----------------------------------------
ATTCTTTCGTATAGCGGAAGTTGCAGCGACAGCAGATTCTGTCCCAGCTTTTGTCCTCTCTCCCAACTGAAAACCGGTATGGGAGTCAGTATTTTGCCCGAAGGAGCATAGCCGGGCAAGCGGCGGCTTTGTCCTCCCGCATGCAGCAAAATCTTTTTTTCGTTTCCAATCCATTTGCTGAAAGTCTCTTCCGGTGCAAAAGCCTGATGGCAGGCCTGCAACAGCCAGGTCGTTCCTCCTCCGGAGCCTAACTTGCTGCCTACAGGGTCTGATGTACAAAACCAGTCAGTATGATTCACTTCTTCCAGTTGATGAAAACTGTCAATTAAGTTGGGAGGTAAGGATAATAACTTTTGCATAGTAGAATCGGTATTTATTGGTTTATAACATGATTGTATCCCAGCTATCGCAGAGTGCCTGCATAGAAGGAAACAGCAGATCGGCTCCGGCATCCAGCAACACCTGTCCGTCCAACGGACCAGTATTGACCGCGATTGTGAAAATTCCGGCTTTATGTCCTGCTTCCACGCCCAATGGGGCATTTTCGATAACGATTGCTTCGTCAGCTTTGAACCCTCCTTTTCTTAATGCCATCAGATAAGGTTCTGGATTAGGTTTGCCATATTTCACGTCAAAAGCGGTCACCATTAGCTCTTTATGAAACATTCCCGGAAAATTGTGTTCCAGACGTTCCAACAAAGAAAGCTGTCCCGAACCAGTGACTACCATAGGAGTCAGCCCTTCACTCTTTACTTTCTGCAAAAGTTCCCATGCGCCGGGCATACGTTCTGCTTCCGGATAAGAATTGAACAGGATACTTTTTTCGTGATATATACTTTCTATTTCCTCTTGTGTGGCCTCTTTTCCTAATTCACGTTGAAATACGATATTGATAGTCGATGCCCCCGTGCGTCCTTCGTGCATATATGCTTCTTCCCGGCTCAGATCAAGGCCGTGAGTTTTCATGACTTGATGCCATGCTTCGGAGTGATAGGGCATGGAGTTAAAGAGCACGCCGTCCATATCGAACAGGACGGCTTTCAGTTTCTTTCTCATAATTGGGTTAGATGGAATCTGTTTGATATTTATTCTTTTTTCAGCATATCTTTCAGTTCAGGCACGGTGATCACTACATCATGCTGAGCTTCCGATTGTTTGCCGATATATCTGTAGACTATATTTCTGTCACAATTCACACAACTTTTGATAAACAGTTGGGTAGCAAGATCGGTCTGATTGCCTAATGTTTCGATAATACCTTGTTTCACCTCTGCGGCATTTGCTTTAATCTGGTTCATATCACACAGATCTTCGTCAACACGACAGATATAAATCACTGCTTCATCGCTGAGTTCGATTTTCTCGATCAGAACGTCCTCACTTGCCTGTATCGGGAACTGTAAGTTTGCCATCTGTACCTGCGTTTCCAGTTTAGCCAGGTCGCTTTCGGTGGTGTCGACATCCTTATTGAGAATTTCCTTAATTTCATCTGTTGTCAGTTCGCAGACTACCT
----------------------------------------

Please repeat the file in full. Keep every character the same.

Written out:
ATTCTTTCGTATAGCGGAAGTTGCAGCGACAGCAGATTCTGTCCCAGCTTTTGTCCTCTCTCCCAACTGAAAACCGGTATGGGAGTCAGTATTTTGCCCGAAGGAGCATAGCCGGGCAAGCGGCGGCTTTGTCCTCCCGCATGCAGCAAAATCTTTTTTTCGTTTCCAATCCATTTGCTGAAAGTCTCTTCCGGTGCAAAAGCCTGATGGCAGGCCTGCAACAGCCAGGTCGTTCCTCCTCCGGAGCCTAACTTGCTGCCTACAGGGTCTGATGTACAAAACCAGTCAGTATGATTCACTTCTTCCAGTTGATGAAAACTGTCAATTAAGTTGGGAGGTAAGGATAATAACTTTTGCATAGTAGAATCGGTATTTATTGGTTTATAACATGATTGTATCCCAGCTATCGCAGAGTGCCTGCATAGAAGGAAACAGCAGATCGGCTCCGGCATCCAGCAACACCTGTCCGTCCAACGGACCAGTATTGACCGCGATTGTGAAAATTCCGGCTTTATGTCCTGCTTCCACGCCCAATGGGGCATTTTCGATAACGATTGCTTCGTCAGCTTTGAACCCTCCTTTTCTTAATGCCATCAGATAAGGTTCTGGATTAGGTTTGCCATATTTCACGTCAAAAGCGGTCACCATTAGCTCTTTATGAAACATTCCCGGAAAATTGTGTTCCAGACGTTCCAACAAAGAAAGCTGTCCCGAACCAGTGACTACCATAGGAGTCAGCCCTTCACTCTTTACTTTCTGCAAAAGTTCCCATGCGCCGGGCATACGTTCTGCTTCCGGATAAGAATTGAACAGGATACTTTTTTCGTGATATATACTTTCTATTTCCTCTTGTGTGGCCTCTTTTCCTAATTCACGTTGAAATACGATATTGATAGTCGATGCCCCCGTGCGTCCTTCGTGCATATATGCTTCTTCCCGGCTCAGATCAAGGCCGTGAGTTTTCATGACTTGATGCCATGCTTCGGAGTGATAGGGCATGGAGTTAAAGAGCACGCCGTCCATATCGAACAGGACGGCTTTCAGTTTCTTTCTCATAATTGGGTTAGATGGAATCTGTTTGATATTTATTCTTTTTTCAGCATATCTTTCAGTTCAGGCACGGTGATCACTACATCATGCTGAGCTTCCGATTGTTTGCCGATATATCTGTAGACTATATTTCTGTCACAATTCACACAACTTTTGATAAACAGTTGGGTAGCAAGATCGGTCTGATTGCCTAATGTTTCGATAATACCTTGTTTCACCTCTGCGGCATTTGCTTTAATCTGGTTCATATCACACAGATCTTCGTCAACACGACAGATATAAATCACTGCTTCATCGCTGAGTTCGATTTTCTCGATCAGAACGTCCTCACTTGCCTGTATCGGGAACTGTAAGTTTGCCATCTGTACCTGCGTTTCCAGTTTAGCCAGGTCGCTTTCGGTGGTGTCGACATCCTTATTGAGAATTTCCTTAATTTCATCTGTTGTCAGTTCGCAGACTACCT